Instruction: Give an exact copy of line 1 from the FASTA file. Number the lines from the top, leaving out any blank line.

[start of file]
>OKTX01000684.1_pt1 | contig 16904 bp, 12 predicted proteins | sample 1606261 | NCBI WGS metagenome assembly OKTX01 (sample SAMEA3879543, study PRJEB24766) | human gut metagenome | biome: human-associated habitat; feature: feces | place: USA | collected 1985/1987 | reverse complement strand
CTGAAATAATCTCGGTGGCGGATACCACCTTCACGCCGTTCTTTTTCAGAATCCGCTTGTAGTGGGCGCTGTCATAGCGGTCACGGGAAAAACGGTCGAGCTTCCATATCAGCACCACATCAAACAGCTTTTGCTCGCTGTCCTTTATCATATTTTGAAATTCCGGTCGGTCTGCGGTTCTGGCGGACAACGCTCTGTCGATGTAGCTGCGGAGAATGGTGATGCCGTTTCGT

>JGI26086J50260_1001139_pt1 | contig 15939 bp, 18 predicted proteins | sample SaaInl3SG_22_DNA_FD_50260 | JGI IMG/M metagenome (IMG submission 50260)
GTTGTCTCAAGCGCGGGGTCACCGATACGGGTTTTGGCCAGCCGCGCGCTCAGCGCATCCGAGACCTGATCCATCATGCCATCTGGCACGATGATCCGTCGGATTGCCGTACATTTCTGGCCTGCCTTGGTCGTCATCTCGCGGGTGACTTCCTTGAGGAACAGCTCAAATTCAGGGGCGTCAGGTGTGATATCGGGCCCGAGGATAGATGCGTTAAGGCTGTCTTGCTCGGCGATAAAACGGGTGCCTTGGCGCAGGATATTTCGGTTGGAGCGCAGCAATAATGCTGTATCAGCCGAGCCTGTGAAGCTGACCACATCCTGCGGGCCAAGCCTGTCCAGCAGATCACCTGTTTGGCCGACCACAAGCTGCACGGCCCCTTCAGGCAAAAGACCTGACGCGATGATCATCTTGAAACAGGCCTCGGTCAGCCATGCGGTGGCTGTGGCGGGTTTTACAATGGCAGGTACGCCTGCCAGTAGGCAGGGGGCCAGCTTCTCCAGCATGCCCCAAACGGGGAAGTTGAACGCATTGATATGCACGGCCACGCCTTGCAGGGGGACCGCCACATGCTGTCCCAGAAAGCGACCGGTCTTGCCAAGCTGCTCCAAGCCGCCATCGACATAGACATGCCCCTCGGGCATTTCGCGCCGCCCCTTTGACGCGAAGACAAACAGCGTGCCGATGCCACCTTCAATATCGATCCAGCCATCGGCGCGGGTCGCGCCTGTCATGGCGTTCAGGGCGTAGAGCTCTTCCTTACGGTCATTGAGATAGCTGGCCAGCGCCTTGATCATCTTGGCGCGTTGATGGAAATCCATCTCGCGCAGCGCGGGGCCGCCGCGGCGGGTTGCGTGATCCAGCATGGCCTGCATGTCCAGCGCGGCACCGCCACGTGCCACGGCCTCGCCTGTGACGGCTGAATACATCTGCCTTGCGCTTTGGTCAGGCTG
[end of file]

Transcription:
>OKTX01000684.1_pt1 | contig 16904 bp, 12 predicted proteins | sample 1606261 | NCBI WGS metagenome assembly OKTX01 (sample SAMEA3879543, study PRJEB24766) | human gut metagenome | biome: human-associated habitat; feature: feces | place: USA | collected 1985/1987 | reverse complement strand